The Achilles’ tendon got its namesake from Greek mythology, and for many with Achilles pain it can seem the road to recovery is a quest of mythical proportions!

We know it can be a challenge to demystify why Achilles pain occurs and keeps nagging.

Let’s dive in to the evidence and see the potential pitfalls and solutions.

Most commonly pain in the Achilles region comes about after it experiences activity that is out of the ordinary.

Depending on your activity level this could range from running for the bus, walking on the beach or running 20 minutes when you only usually run 10.

If this type of overload occurs in an otherwise strong, healthy tendon then typically we are dealing with a ‘reactive’ tendon.

The pain and symptoms in this instance are basically complaints from the heel about being overworked!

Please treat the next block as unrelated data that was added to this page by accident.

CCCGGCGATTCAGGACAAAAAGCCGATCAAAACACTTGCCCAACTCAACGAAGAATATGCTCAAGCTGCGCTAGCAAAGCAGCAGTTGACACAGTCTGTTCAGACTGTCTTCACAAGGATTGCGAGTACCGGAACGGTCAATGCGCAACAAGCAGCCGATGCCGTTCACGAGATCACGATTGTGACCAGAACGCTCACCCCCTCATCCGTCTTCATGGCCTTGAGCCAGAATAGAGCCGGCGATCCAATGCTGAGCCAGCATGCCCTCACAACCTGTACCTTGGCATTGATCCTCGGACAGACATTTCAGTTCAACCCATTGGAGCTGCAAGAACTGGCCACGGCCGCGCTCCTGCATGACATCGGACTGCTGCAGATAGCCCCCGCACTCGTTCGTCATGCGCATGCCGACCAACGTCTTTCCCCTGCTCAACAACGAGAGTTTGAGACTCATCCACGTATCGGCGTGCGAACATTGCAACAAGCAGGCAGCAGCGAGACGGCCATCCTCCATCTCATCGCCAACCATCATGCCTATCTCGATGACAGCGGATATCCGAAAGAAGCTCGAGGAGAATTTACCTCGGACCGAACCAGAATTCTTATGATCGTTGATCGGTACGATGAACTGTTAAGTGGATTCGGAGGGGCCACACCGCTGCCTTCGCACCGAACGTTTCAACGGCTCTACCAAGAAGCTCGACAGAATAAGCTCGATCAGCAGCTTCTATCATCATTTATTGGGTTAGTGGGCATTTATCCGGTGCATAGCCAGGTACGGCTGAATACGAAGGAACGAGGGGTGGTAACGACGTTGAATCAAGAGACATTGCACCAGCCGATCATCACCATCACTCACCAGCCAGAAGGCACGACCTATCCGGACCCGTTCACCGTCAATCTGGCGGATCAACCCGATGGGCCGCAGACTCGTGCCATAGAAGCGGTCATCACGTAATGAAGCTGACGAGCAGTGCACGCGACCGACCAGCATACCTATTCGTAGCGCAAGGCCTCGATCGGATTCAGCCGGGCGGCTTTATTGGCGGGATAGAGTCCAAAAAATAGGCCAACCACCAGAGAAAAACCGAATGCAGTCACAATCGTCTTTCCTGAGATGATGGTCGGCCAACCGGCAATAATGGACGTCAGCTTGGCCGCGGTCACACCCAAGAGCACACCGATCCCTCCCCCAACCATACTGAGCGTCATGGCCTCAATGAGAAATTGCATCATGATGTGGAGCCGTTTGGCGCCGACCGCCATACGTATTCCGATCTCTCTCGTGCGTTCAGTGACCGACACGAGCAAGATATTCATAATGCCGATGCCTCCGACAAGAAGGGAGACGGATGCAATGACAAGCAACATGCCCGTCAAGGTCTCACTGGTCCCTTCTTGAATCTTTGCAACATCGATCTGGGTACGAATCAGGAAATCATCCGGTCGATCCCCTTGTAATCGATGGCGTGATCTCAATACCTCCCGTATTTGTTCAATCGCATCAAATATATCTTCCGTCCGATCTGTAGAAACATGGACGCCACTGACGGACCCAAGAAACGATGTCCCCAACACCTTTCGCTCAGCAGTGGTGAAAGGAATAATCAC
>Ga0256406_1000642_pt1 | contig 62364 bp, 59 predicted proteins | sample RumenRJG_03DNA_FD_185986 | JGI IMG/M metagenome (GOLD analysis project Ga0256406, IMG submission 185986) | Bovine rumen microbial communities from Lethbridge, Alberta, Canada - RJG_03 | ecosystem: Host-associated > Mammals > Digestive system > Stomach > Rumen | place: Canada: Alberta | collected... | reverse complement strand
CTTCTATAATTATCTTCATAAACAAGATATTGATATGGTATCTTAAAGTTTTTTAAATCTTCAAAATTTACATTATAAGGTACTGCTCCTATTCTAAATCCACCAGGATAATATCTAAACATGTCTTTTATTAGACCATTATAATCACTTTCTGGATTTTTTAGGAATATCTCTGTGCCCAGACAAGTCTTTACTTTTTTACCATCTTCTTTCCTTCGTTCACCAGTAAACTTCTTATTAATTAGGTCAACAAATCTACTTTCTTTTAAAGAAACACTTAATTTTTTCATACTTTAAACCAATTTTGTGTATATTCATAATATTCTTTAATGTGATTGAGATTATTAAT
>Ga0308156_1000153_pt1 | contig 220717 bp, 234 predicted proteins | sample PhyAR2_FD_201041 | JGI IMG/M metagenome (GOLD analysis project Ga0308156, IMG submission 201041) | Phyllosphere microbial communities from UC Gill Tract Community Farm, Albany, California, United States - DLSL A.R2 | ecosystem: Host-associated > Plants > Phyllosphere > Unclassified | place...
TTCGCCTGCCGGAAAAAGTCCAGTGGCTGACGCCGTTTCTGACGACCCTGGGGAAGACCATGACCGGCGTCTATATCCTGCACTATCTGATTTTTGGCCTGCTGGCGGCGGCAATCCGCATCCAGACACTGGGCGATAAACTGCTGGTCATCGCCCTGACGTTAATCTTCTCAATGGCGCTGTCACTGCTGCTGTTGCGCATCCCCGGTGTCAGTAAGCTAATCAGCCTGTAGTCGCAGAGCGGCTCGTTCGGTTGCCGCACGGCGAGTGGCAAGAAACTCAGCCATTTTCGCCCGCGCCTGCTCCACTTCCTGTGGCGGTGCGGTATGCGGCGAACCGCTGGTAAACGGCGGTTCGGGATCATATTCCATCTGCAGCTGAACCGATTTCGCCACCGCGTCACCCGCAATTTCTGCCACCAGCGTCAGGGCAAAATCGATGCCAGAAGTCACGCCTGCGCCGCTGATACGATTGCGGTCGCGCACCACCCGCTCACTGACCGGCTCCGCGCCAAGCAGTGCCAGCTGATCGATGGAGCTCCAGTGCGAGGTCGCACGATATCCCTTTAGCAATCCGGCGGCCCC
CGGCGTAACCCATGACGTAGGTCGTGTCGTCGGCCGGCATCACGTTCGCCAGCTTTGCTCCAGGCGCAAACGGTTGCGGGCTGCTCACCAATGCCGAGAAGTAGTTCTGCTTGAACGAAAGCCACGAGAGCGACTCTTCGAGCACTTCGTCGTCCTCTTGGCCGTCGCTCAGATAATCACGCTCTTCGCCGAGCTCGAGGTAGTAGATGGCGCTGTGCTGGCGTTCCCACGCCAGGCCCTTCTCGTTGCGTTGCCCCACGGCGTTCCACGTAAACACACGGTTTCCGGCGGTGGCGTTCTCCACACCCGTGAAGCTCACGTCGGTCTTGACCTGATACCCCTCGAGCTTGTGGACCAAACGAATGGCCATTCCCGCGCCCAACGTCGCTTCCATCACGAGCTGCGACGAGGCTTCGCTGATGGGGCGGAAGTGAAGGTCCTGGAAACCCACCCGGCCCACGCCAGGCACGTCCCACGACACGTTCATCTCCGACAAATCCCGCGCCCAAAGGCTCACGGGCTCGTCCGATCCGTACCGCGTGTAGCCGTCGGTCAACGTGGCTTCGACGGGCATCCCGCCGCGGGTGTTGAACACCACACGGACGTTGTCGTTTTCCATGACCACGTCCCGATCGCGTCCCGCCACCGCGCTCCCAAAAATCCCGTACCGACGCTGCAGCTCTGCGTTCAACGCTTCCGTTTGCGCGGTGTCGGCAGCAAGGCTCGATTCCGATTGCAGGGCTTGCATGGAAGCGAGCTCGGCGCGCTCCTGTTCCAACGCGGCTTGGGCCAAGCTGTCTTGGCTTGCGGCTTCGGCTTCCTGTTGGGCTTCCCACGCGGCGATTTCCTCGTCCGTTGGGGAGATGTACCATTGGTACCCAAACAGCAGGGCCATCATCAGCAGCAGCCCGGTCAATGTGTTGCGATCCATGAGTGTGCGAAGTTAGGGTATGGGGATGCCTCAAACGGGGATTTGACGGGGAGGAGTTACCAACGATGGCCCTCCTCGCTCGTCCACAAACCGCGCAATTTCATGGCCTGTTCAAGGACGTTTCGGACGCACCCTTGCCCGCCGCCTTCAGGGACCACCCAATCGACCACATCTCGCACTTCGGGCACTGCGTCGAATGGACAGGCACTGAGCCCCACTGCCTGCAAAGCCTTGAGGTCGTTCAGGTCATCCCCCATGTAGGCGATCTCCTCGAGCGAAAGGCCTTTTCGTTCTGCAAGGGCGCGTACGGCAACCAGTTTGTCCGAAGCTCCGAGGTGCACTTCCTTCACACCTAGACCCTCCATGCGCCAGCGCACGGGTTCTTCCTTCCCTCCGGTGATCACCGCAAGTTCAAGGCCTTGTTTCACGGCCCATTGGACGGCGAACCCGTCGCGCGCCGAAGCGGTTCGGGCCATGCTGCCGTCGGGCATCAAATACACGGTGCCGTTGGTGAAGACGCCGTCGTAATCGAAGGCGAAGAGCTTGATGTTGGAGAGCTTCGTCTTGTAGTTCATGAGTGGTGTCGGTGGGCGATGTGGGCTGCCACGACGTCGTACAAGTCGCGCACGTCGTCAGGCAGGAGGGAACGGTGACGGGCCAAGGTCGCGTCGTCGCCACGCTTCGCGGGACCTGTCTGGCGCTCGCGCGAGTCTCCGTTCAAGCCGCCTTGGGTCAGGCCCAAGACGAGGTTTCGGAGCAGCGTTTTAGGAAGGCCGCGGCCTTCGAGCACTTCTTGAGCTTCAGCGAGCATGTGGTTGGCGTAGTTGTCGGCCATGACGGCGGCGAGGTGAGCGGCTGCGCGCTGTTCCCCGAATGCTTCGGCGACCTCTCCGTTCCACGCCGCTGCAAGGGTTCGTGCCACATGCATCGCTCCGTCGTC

YIKES! Stretching a sore tendon might just keep it sore!

YIKES! Stretching a sore tendon might just keep it sore!

A few weeks of modified activity, graded rehabilitation and anti-inflammatory medication (in certain cases) is sufficient to return to and exceed pre-injury activity levels. 

Oftentimes when pain presents itself life gets in the way, events that can’t be missed are approaching or we attempt to ‘push through the pain’.

In cases where an already aggravated Achilles is continually exposed to inappropriate (key word!) levels of activity, or overstretching (see pic) recovery can take longer. 

Symptoms persist because the tendon is being subject to stresses it is not able to deal with at its current level of strength.

Rest is definitely not best!

HOT TIP: Keeping your body strong increases tendon resilience

HOT TIP: Keeping your body strong increases tendon resilience

Exercise must be appropriately prescribed for the level you are at.

Whilst the tenants of management remain similar, the extent of rehabilitation is more robust with focus on restoring strength of the entire lower leg. 

In both instances resistance gym exercise is vital to restoring, and improving, strength of the Achilles and leg to prevent recurrence of symptoms. 

Brad Williamson

BSc. Physiotherapy, APAM